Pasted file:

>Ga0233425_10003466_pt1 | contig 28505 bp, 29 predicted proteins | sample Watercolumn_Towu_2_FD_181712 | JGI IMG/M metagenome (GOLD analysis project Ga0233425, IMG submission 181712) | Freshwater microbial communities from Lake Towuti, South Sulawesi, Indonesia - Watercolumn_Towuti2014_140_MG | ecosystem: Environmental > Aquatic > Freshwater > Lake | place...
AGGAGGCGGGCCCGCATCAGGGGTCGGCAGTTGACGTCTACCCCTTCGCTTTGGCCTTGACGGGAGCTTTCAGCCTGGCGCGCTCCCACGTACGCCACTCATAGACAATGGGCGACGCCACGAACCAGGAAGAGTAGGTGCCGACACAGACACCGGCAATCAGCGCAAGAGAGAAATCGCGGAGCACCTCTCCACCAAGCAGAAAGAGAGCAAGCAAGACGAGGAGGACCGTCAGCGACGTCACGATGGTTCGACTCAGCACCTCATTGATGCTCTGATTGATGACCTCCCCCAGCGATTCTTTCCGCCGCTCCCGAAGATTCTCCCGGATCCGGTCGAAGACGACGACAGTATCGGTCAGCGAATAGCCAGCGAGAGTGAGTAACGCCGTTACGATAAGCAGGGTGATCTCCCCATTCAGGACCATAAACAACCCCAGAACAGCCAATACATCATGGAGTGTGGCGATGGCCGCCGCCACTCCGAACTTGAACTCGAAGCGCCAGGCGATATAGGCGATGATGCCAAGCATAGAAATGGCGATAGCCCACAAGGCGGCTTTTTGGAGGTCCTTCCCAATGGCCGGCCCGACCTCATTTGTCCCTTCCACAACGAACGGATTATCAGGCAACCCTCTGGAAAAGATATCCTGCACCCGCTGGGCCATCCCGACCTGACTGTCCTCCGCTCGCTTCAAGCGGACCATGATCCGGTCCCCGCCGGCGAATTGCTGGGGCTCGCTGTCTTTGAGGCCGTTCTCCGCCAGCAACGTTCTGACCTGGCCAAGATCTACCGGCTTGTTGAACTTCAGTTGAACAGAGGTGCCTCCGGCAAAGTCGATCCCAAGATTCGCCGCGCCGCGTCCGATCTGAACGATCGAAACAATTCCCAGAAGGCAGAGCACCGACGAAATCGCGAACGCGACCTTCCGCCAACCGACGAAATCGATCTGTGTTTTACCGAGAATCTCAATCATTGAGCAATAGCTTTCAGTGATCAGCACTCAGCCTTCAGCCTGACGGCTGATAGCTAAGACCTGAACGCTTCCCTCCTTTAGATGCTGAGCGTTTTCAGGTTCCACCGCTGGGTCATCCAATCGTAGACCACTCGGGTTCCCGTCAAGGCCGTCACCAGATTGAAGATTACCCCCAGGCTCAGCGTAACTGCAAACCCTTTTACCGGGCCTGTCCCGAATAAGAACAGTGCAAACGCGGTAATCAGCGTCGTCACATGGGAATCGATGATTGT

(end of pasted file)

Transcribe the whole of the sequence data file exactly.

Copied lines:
>Ga0233425_10003466_pt1 | contig 28505 bp, 29 predicted proteins | sample Watercolumn_Towu_2_FD_181712 | JGI IMG/M metagenome (GOLD analysis project Ga0233425, IMG submission 181712) | Freshwater microbial communities from Lake Towuti, South Sulawesi, Indonesia - Watercolumn_Towuti2014_140_MG | ecosystem: Environmental > Aquatic > Freshwater > Lake | place...
AGGAGGCGGGCCCGCATCAGGGGTCGGCAGTTGACGTCTACCCCTTCGCTTTGGCCTTGACGGGAGCTTTCAGCCTGGCGCGCTCCCACGTACGCCACTCATAGACAATGGGCGACGCCACGAACCAGGAAGAGTAGGTGCCGACACAGACACCGGCAATCAGCGCAAGAGAGAAATCGCGGAGCACCTCTCCACCAAGCAGAAAGAGAGCAAGCAAGACGAGGAGGACCGTCAGCGACGTCACGATGGTTCGACTCAGCACCTCATTGATGCTCTGATTGATGACCTCCCCCAGCGATTCTTTCCGCCGCTCCCGAAGATTCTCCCGGATCCGGTCGAAGACGACGACAGTATCGGTCAGCGAATAGCCAGCGAGAGTGAGTAACGCCGTTACGATAAGCAGGGTGATCTCCCCATTCAGGACCATAAACAACCCCAGAACAGCCAATACATCATGGAGTGTGGCGATGGCCGCCGCCACTCCGAACTTGAACTCGAAGCGCCAGGCGATATAGGCGATGATGCCAAGCATAGAAATGGCGATAGCCCACAAGGCGGCTTTTTGGAGGTCCTTCCCAATGGCCGGCCCGACCTCATTTGTCCCTTCCACAACGAACGGATTATCAGGCAACCCTCTGGAAAAGATATCCTGCACCCGCTGGGCCATCCCGACCTGACTGTCCTCCGCTCGCTTCAAGCGGACCATGATCCGGTCCCCGCCGGCGAATTGCTGGGGCTCGCTGTCTTTGAGGCCGTTCTCCGCCAGCAACGTTCTGACCTGGCCAAGATCTACCGGCTTGTTGAACTTCAGTTGAACAGAGGTGCCTCCGGCAAAGTCGATCCCAAGATTCGCCGCGCCGCGTCCGATCTGAACGATCGAAACAATTCCCAGAAGGCAGAGCACCGACGAAATCGCGAACGCGACCTTCCGCCAACCGACGAAATCGATCTGTGTTTTACCGAGAATCTCAATCATTGAGCAATAGCTTTCAGTGATCAGCACTCAGCCTTCAGCCTGACGGCTGATAGCTAAGACCTGAACGCTTCCCTCCTTTAGATGCTGAGCGTTTTCAGGTTCCACCGCTGGGTCATCCAATCGTAGACCACTCGGGTTCCCGTCAAGGCCGTCACCAGATTGAAGATTACCCCCAGGCTCAGCGTAACTGCAAACCCTTTTACCGGGCCTGTCCCGAATAAGAACAGTGCAAACGCGGTAATCAGCGTCGTCACATGGGAATCGATGATTGT